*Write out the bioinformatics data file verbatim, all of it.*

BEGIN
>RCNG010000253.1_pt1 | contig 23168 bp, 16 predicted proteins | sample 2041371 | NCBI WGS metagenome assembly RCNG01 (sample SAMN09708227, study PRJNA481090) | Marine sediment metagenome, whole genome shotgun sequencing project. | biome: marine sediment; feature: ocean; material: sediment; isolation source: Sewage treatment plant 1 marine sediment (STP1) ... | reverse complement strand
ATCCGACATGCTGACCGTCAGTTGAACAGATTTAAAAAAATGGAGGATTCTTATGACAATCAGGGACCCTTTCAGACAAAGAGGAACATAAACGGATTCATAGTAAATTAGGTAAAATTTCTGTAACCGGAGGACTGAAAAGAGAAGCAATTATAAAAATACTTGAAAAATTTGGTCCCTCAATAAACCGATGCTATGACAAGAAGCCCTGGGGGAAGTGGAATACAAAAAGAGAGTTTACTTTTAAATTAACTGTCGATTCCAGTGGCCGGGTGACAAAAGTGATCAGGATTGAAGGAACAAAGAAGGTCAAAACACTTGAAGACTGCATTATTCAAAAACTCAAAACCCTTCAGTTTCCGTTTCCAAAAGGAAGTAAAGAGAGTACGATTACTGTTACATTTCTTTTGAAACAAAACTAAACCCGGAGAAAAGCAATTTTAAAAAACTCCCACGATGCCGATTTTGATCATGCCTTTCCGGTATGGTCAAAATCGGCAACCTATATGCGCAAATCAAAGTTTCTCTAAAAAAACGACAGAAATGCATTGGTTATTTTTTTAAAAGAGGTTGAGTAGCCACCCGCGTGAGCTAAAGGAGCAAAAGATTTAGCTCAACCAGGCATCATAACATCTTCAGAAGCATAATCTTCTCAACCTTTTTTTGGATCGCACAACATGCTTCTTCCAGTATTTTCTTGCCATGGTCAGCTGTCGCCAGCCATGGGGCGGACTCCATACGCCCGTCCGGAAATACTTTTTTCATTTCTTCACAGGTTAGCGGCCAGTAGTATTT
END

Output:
>RCNG010000253.1_pt1 | contig 23168 bp, 16 predicted proteins | sample 2041371 | NCBI WGS metagenome assembly RCNG01 (sample SAMN09708227, study PRJNA481090) | Marine sediment metagenome, whole genome shotgun sequencing project. | biome: marine sediment; feature: ocean; material: sediment; isolation source: Sewage treatment plant 1 marine sediment (STP1) ... | reverse complement strand
ATCCGACATGCTGACCGTCAGTTGAACAGATTTAAAAAAATGGAGGATTCTTATGACAATCAGGGACCCTTTCAGACAAAGAGGAACATAAACGGATTCATAGTAAATTAGGTAAAATTTCTGTAACCGGAGGACTGAAAAGAGAAGCAATTATAAAAATACTTGAAAAATTTGGTCCCTCAATAAACCGATGCTATGACAAGAAGCCCTGGGGGAAGTGGAATACAAAAAGAGAGTTTACTTTTAAATTAACTGTCGATTCCAGTGGCCGGGTGACAAAAGTGATCAGGATTGAAGGAACAAAGAAGGTCAAAACACTTGAAGACTGCATTATTCAAAAACTCAAAACCCTTCAGTTTCCGTTTCCAAAAGGAAGTAAAGAGAGTACGATTACTGTTACATTTCTTTTGAAACAAAACTAAACCCGGAGAAAAGCAATTTTAAAAAACTCCCACGATGCCGATTTTGATCATGCCTTTCCGGTATGGTCAAAATCGGCAACCTATATGCGCAAATCAAAGTTTCTCTAAAAAAACGACAGAAATGCATTGGTTATTTTTTTAAAAGAGGTTGAGTAGCCACCCGCGTGAGCTAAAGGAGCAAAAGATTTAGCTCAACCAGGCATCATAACATCTTCAGAAGCATAATCTTCTCAACCTTTTTTTGGATCGCACAACATGCTTCTTCCAGTATTTTCTTGCCATGGTCAGCTGTCGCCAGCCATGGGGCGGACTCCATACGCCCGTCCGGAAATACTTTTTTCATTTCTTCACAGGTTAGCGGCCAGTAGTATTT